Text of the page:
Do you know where to keep your files?
5/06/2020 3:02 PM by
Each client project should have a nice place to keep files. In the old days, things were simple but limited, we simply used Windows Explorer and file shares. Today there are so many places that teams can store documents e.g. Dropbox, OneDrive, SharePoint, TFS, and even Microsoft Teams.
Which is the best corporate solution?
The solution that allows the best collaboration with Developers, Project Managers, and other stakeholders is SharePoint and Microsoft Teams. It is super easy to create, upload and share documents with others.
What stuff do you need to store?
For most projects you need to quickly store and locate important details and documents such as:
- Server details (Dev, Test, Production)
- Change-log documents
- Upcoming features (most often in Word or OneNote)
- General documents e.g. Requirements/Specifications (Note: it is possible to share documents from Microsoft Teams externally, but not from Teams directly... just open it in Office Online or a specific Office app first)
- Figure: Bad example – It might be easy to use File Shares, your Local C: or emails – but don’t. They don’t work in a team environment as they aren’t easy for others to access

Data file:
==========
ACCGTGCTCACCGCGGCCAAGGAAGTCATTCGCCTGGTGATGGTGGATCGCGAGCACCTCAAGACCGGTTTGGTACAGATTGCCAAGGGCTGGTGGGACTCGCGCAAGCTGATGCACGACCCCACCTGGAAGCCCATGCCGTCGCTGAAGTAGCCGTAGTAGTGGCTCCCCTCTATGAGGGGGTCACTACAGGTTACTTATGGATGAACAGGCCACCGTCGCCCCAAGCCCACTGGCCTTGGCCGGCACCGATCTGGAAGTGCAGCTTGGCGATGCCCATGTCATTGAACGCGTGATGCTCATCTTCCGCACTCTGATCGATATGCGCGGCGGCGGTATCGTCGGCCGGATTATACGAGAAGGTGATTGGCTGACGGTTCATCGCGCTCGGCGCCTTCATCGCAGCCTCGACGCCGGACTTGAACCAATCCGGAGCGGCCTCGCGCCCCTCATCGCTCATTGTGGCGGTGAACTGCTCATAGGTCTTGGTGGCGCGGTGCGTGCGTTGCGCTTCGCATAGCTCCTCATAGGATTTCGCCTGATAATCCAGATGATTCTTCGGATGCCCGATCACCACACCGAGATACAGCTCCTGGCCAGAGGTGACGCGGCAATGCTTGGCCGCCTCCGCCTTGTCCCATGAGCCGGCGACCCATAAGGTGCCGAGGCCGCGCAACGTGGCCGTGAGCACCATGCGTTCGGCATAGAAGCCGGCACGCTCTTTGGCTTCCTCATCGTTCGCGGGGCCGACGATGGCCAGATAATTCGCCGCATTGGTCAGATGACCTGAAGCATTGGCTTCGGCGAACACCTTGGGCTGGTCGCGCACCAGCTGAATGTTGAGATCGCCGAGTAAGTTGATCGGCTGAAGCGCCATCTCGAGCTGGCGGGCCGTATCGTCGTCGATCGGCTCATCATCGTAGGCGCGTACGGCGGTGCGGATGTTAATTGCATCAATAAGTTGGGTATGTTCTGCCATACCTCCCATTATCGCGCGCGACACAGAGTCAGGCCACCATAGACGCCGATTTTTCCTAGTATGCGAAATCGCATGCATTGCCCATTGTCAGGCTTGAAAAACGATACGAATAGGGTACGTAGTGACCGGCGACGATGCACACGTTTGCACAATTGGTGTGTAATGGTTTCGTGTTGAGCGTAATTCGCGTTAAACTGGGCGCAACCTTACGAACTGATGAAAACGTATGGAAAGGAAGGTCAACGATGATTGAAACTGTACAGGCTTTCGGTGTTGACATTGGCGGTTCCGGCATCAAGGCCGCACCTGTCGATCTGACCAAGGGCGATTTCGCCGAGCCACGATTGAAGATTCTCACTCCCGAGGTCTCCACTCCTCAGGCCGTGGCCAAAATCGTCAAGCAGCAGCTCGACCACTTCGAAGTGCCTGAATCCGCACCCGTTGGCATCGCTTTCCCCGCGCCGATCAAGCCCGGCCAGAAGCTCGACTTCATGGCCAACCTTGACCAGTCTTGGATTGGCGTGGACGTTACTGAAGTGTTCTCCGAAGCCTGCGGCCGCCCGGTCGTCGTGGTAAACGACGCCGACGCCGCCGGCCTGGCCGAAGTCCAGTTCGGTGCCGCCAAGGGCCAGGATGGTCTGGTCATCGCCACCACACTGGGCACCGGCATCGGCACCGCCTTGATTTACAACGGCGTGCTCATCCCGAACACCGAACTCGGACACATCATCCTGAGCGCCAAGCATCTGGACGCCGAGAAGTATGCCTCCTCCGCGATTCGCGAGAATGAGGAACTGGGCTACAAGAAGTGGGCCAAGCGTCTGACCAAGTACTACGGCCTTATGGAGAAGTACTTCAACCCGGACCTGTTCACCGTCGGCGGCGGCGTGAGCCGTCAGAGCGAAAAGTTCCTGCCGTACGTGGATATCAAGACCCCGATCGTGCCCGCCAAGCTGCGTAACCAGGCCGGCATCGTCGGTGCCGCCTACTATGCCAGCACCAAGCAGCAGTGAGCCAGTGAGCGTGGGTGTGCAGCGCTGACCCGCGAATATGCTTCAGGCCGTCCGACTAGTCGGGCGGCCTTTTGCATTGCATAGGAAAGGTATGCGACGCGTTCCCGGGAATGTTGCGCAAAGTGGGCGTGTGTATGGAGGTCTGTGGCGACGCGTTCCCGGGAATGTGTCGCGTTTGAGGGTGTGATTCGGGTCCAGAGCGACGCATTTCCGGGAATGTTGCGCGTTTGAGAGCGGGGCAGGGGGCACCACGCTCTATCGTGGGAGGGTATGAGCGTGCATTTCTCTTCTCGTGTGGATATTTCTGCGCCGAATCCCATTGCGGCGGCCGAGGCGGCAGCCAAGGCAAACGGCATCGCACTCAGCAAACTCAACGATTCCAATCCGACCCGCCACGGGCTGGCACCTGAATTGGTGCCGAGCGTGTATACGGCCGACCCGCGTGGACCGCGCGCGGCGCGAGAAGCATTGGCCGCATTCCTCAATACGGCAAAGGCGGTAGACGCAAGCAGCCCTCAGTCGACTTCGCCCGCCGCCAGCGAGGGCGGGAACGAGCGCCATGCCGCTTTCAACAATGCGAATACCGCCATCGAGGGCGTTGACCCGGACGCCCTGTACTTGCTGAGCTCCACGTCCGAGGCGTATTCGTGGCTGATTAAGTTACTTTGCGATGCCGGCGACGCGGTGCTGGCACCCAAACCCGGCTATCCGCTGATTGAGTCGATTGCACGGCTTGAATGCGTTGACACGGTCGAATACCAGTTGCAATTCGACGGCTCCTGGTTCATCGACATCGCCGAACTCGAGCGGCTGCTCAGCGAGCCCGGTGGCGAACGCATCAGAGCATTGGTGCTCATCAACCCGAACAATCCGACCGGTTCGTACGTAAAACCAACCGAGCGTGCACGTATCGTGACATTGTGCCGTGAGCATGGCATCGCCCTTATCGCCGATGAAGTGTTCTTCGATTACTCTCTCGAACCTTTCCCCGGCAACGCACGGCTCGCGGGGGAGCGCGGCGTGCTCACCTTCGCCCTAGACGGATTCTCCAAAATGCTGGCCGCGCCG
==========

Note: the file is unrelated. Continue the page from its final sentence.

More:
- Figure: Bad example – SharePoint integrated into TFS is not supported via Visual Studio anymore
- Figure: Bad example – even though this is using SharePoint - this is using a Team Site with a Document Library - it is better to use Microsoft Teams which uses SharePoint under the covers
- Good example: Use Microsoft Teams and it will automatically create a Site for the Team (and that includes a document library which you can connect to with OneDrive)
What does not get stored in Microsoft Teams?
1. For developers,
A: code obviously belongs in github, azure, devops, etc.
B: Also the 6 important documents should be stored in Azure DevOps (was TFS/VSTS)... or instead use Markdown with the Wiki
2. For designers with large files, OneDrive is a better choice. See: Do you know the best Source Control for Designers?
What about usernames and passwords?
Documents with user names and passwords should not be stored in Microsoft Teams. Security is very important for everyone and every company. Use Azure KeyVault or KeePass to store usernames and passwords. KeePass keeps all passwords in one database locked by a master key, which should be accessible only by the few people you trust.
Do you feel this rule needs an update?